The Nightmare of Metal Contaminated Food
On Friday 21st April 2017, UK supermarket giant Morrisons was faced with a ‘Metal In Food’ health scare. As reported by the BBC and others, two customers found the metal in packets of the vegetables in Manchester and Glasgow stores.
The Food Standards Agency issued a warning for the affected products, which are the supermarket’s 170g bags of the beans with display until dates of 22 April, 23 April and 24 April.
Unfortunately, this latest ‘Metal In Food’ scare is not unusual. Even though a spokeswoman for Morrisons said an investigation was under way, the ramifications of this latest food health scare are considerable. Not only is there the cost of recalling and refunding the product, but the announcement will affect consumer confidence. As the UK supermarket war prevails, customers are very quick to switch allegiance and concerns about ‘Metal In Food’ might be enough for them to purchase their food at competitor’s stores.
For Morrisons, the question is how did such a food health scare occur. Although it is unclear where these green beans were sourced, food is sourced globally. However, the levels of control in different countries is variable. A plant in Egypt may have different outlook than a UK producer with regards to health safety. There are strict regulations in Europe that often do not apply outside our borders. These regulations protect the consumer, but often mean higher production costs.
However, as the supermarket war continues, the pressure to find lower cost food sources intensifies.
And therein lies the conundrum.
If Morrisons and other supermarkets are going to increase their reliance on food supplied from outside of Western Europe, then will they dictate the food safety standards? Some food suppliers such as M&S already instruct their suppliers on how to prevent ‘Metal In Food’ safety scares, providing advice on the installation of both Magnetic Separators and Metal Detectors. They also regularly inspect their suppliers plants.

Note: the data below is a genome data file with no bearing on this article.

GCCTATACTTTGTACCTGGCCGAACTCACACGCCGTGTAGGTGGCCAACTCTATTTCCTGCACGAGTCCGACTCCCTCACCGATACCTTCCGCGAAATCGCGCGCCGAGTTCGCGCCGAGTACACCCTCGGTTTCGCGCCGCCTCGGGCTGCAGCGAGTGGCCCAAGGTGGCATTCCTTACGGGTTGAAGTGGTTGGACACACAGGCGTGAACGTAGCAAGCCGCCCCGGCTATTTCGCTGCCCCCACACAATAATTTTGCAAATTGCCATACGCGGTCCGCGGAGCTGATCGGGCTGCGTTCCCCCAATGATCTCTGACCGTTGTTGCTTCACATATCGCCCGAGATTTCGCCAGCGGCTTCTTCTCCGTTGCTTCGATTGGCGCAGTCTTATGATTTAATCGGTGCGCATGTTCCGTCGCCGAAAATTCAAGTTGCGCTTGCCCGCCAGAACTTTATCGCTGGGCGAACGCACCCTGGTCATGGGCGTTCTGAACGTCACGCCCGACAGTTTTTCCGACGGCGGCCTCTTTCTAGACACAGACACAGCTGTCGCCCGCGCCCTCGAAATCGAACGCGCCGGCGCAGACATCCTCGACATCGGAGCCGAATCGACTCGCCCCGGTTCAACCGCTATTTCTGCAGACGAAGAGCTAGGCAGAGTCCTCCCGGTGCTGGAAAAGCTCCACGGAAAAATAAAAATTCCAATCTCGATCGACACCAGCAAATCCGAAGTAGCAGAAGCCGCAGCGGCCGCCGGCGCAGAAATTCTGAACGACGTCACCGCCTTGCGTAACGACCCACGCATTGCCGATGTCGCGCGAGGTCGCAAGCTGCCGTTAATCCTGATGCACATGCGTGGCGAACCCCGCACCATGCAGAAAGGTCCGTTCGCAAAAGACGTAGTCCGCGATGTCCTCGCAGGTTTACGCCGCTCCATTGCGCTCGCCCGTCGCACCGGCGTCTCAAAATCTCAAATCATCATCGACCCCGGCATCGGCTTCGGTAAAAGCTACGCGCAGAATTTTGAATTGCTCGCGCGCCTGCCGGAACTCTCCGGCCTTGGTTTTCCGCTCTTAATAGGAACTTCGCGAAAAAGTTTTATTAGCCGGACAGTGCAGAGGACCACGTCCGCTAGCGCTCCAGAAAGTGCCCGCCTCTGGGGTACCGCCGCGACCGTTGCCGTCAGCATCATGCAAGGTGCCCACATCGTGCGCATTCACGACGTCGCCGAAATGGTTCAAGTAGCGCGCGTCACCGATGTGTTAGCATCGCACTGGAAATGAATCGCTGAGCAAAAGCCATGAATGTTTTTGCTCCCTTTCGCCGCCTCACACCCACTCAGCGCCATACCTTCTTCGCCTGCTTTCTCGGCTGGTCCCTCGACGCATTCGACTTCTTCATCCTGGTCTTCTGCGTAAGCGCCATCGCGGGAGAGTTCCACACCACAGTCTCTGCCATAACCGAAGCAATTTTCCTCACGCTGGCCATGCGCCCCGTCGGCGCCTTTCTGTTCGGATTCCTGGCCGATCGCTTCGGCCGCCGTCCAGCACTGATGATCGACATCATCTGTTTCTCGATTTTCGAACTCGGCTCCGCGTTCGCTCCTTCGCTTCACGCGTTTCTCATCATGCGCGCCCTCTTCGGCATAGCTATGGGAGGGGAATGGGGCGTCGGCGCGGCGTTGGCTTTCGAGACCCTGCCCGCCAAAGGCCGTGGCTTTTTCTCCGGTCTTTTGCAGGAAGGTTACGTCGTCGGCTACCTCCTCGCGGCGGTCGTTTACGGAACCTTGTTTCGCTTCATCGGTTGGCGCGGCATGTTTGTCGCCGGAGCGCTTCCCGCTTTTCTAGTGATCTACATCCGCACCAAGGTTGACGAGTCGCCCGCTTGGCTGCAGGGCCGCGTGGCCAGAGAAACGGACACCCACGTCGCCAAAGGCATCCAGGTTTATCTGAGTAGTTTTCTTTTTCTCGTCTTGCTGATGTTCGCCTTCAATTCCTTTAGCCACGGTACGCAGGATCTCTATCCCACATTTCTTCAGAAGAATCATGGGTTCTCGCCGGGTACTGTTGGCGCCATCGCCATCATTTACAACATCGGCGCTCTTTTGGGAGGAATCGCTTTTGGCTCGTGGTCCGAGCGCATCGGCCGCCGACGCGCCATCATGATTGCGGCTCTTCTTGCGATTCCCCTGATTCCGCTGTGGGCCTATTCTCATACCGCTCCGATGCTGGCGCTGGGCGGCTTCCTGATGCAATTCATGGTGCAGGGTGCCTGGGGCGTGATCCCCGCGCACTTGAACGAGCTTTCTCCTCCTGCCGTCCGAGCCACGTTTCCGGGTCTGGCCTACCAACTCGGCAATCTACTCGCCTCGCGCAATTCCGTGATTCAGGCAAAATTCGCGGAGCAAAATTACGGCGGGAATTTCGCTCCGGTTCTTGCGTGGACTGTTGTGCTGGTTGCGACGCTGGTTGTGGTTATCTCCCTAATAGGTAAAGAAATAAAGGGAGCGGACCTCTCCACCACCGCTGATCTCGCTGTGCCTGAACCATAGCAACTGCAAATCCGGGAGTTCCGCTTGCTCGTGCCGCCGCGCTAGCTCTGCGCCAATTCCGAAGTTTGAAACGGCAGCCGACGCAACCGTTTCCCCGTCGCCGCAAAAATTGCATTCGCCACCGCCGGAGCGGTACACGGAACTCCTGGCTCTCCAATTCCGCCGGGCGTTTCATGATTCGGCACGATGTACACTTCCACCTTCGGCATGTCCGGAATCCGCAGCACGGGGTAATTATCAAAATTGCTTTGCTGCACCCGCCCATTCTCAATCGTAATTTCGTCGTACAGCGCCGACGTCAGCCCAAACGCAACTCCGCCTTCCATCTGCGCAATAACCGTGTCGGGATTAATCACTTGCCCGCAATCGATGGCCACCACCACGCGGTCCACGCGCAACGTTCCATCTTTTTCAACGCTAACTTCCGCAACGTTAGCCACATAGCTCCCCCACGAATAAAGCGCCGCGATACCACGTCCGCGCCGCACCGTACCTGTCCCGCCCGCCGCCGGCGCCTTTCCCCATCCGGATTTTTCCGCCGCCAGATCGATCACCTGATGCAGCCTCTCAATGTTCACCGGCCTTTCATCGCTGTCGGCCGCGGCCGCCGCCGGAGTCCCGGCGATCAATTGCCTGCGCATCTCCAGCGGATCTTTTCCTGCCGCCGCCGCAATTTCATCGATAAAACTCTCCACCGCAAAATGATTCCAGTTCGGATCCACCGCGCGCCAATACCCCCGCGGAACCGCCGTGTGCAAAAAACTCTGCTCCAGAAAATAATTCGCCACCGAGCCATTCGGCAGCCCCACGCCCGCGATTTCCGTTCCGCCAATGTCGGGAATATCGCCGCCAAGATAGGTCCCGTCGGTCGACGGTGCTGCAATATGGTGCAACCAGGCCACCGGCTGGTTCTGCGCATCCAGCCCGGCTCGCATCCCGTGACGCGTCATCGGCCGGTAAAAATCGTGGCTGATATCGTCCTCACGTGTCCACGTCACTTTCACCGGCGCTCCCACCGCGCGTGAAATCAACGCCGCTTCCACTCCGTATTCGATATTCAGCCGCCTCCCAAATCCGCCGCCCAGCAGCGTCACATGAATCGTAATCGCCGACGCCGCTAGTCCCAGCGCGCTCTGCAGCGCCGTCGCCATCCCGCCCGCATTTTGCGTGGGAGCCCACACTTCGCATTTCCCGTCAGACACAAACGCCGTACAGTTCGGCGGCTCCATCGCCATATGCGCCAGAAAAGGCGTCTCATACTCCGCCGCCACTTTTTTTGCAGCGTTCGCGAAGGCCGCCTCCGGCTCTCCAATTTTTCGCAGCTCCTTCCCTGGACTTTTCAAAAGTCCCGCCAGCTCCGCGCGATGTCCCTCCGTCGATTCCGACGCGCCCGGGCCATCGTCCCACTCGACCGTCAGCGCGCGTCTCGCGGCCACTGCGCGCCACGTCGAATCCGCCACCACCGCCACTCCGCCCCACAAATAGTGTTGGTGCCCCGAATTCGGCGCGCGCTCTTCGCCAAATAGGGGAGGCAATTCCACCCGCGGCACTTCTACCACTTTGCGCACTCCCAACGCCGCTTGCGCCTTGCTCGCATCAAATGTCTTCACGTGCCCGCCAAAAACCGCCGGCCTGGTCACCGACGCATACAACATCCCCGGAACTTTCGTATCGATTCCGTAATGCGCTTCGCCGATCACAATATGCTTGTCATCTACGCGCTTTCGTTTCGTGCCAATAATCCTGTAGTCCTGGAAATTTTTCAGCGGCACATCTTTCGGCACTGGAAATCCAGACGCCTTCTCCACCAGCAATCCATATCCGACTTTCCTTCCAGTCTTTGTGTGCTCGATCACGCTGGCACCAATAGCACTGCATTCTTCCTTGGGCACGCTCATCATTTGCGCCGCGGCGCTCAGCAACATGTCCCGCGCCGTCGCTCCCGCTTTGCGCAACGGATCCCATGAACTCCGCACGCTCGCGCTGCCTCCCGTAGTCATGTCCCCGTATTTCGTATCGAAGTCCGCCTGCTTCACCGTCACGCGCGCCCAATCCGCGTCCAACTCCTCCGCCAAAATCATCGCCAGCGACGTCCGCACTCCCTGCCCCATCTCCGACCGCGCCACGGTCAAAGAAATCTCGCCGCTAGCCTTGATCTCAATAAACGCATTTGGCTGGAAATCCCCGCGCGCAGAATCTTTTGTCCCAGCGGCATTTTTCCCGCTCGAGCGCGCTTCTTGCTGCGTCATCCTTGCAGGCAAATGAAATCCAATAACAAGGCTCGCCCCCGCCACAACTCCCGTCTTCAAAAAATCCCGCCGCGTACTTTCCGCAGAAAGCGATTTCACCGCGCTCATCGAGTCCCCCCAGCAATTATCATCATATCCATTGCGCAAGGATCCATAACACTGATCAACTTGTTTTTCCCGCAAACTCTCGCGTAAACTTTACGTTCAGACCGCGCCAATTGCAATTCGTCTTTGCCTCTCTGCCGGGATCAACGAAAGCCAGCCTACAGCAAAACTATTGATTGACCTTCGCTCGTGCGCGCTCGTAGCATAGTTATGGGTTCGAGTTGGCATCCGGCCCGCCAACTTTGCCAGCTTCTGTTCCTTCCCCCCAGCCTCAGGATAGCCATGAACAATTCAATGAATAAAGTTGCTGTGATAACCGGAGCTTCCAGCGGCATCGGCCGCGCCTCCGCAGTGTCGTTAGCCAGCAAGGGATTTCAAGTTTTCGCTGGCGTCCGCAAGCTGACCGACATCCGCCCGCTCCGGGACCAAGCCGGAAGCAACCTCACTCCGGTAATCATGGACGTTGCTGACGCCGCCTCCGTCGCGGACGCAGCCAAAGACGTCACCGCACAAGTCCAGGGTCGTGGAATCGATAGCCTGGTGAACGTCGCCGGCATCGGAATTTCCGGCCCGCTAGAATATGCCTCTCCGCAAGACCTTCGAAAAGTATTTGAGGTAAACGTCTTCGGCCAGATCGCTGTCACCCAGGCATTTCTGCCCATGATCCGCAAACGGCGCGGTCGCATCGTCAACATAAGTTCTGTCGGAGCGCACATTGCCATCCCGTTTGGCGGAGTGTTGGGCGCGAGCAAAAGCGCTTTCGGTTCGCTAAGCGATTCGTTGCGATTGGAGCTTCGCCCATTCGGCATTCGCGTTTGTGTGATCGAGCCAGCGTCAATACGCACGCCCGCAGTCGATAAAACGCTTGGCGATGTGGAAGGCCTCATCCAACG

There is a significant cost involved in this proactive and involved approach, which may be too much for some supermarkets to accept.
Another option is to have all products checked at a warehouse prior to despatch. The green beans in question could have passed through a tunnel-type Metal Detector which would have detected the metal. However, such an initiative would increase processing time, delay despatches, and in crease costs (i.e. personnel).
This latest ‘Metal In Food’ scare follows many others including Ben & Jerry’s Ice Cream, metal in bread at Sainsbury, metal found in food processing plants in the USA. And it will not be the last. The big question is what needs to be done to regain consumer confidence and ensure that food products on supermarket shelves are ‘Metal-Free’.
The other Food Safety reports relating to Metal-in-Food include:
- Metal contaminated metal scare;
- Metal found in chocolate eclairs;
- Sainsbury warns of metal in bread;
- Metal shards contaminate meat;
For more information on preventing Metal Contamination Food Safety Scares, please contact the Bunting team on:
Phone: +44 (0) 1442 875081